Host a community meeting/event that explictly uses a sustainability framework.
Create or support an on-going local effort around one of these sustainability frameworks.
Achieve 2-star rating and adopt a sustainability plan or other implementation plan and/or goals and document concrete actions taken toward achieving them; work with LMC on race equity training & planning. Report adopted energy or climate plans under action 6.5
Action 5: Conduct or support a community education, visioning and planning initiative using a sustainability framework such as:     [Click here for self-reported city details ] a. Strong Towns, resiliency, transition.

b. Eco-municipalities, Smart Cities.

c. Healthy communities, environmental justice, race equity.


Green Business Development
{ BP no. 25 }

Recognize and promote (for example, on your city web site) businesses whose environmental actions are recognized by a local, regional or statewide program, such actions as recycling, reducing materials use, lowered toxicity in products, selling locally created compost, energy efficiency, EV charging station for employees/patrons, etc.
Recognize and promote businesses that are certified under a GreenStep-linked or national green business program.
Provide a city preference for support and use of certified green businesses.
Action 6: Promote green businesses that are recognized under a local, regional or national program.     [Click here for self-reported city details ]  


Collaborate with local organizations, such as a local business group or a business assistance provider, to produce a multi-pronged branding effort (beyond just information on a city or chamber web site) promoting diverse businesses located in/nearby the city. Report local tourism, local purchasing by the city, and local food under action 25.3, and best practices 15 and 27, respectively.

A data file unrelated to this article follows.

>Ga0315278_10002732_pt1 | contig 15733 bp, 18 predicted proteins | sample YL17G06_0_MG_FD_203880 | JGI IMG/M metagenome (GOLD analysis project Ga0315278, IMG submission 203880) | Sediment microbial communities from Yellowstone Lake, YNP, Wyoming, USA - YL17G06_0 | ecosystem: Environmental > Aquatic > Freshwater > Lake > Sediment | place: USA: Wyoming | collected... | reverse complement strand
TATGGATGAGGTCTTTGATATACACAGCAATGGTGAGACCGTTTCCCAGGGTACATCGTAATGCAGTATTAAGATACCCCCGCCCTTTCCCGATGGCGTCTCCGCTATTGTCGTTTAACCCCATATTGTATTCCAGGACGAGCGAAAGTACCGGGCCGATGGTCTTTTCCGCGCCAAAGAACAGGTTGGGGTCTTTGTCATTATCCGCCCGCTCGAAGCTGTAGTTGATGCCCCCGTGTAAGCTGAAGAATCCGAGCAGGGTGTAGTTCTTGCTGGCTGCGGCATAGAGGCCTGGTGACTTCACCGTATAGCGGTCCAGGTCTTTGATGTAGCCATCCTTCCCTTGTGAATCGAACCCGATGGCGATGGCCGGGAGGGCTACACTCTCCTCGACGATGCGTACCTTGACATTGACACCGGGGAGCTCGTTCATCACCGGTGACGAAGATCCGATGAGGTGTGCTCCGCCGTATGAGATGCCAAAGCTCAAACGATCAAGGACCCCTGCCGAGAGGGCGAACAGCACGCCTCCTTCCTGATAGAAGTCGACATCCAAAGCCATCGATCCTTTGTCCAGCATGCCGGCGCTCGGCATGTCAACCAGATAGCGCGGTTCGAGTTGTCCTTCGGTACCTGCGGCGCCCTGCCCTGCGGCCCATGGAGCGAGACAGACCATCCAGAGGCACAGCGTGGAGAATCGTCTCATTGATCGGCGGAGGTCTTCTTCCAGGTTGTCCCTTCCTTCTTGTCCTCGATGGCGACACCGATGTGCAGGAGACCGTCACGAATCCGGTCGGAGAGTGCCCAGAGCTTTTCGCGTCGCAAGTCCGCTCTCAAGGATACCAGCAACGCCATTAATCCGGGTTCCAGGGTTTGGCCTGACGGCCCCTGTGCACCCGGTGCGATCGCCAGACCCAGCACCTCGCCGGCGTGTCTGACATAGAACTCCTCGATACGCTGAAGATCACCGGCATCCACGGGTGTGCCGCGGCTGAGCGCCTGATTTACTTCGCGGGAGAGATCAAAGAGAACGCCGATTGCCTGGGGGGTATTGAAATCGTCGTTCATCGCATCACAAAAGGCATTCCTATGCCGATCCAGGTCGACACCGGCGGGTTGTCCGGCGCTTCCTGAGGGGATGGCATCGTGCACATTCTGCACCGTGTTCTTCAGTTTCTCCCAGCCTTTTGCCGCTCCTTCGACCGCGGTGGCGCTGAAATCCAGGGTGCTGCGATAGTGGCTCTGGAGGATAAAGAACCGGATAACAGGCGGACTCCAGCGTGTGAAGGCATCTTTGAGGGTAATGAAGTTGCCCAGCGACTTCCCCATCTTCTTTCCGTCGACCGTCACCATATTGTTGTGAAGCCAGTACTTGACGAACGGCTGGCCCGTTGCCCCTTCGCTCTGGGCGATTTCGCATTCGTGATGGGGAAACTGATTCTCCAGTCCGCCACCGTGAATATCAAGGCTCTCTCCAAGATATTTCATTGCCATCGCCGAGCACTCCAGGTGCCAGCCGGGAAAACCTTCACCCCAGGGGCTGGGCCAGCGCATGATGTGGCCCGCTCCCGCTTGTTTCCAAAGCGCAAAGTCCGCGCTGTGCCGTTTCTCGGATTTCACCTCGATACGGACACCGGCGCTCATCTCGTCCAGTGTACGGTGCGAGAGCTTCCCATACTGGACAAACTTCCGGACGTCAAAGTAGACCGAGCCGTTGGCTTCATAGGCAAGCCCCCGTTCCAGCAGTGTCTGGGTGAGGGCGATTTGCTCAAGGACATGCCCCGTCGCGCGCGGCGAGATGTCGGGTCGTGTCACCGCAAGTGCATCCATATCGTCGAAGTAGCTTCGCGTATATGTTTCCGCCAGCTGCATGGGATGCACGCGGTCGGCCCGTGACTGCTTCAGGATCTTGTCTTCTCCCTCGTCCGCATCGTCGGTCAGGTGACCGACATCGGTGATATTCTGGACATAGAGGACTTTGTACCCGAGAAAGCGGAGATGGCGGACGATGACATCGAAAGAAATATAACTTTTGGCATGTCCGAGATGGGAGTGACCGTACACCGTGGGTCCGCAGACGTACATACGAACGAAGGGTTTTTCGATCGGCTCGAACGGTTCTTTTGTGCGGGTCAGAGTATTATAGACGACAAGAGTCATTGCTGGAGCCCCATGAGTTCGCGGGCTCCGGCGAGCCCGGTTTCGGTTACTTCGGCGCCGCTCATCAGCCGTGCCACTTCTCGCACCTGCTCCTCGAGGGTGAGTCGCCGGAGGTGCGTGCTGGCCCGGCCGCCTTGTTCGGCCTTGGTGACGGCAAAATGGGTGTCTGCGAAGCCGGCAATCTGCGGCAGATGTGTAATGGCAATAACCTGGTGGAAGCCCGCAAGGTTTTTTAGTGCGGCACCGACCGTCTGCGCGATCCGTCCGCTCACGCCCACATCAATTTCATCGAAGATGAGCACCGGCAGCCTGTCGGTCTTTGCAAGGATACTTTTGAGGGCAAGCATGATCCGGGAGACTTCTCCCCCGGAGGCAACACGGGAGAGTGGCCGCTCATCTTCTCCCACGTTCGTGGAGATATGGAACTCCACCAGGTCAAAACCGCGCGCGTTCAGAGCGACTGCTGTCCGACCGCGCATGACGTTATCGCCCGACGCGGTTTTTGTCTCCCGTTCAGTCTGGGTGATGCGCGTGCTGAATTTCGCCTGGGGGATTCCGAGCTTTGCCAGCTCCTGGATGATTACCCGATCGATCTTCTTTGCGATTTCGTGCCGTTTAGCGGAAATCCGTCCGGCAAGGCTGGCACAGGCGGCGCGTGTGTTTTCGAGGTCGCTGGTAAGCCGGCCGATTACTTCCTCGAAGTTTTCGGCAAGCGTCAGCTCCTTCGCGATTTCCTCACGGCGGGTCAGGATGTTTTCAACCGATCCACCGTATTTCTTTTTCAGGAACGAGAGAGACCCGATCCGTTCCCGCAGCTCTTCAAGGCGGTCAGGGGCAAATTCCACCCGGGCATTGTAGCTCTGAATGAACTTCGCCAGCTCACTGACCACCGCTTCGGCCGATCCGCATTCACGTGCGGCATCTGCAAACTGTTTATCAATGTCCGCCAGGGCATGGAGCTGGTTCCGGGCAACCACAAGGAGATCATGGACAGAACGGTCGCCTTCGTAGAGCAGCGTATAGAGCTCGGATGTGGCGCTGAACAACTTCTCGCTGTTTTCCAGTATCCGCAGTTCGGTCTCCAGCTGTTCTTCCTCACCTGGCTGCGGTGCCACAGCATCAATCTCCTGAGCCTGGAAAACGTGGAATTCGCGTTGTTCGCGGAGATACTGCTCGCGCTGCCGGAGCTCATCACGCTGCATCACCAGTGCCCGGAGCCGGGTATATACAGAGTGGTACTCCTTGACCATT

Compile a list of locally owned businesses located in/nearby the city and promote them and their products (such as compost, books, arts & crafts).
Create incentives for buying and investing locally; create a local currency or (discounted) local dollar gift certificates; report results of your buy local efforts, including specific benefits to the local economy; enact policies that support emerging and existing locally-owned businesses.
Action 7: Conduct or participate in a buy local campaign for community members and local businesses.     [Click here for self-reported city details ]  


Renewable Energy
{ BP no. 26 }

Ensure that solar and/or wind energy installations are allowed land uses for appropriate zoning districts within the zoning code.
Adopt the Grow Solar land use best practices or a wind ordinance with provisions that promote rather than restrict renewable energy installations. Include incentive provisions such as fee guidelines, fast-tracking permits (as noted in action 26.7). Note land use or street standards that maximize solar orientation of buildings.
Adopt solar energy standards and a wind energy ordinance; require renewable energy installations or RE-ready buildings when the city is a financial participant in a project; adopt a biomass ordinance to govern cogeneration facilities.
Action 1: Adopt solar energy standards, wind energy/biomass ordinance that allows or encourages appropriate renewable energy installations.     [Click here for self-reported city details ]  


Local Food
{ BP no. 27 }

Zone ag/forest land in a staging plan until priority development areas are built out to appropriate urban densities and the ag/forest land is needed for development.
Create (have) at least one permanent agriculture or forest district.
Set entreprenural targets and assist in their achievement for employees/sales in resulting ag and forestry businesses.
Action 1: Incorporate working landscapes - agriculture and forestry - into the city by adopting an ordinance for one or more of the following:     [Click here for self-reported city details ] a. An agriculture and forest protection district.

b. A local food production district.

c. Performance standards for minor and major agricultural retail.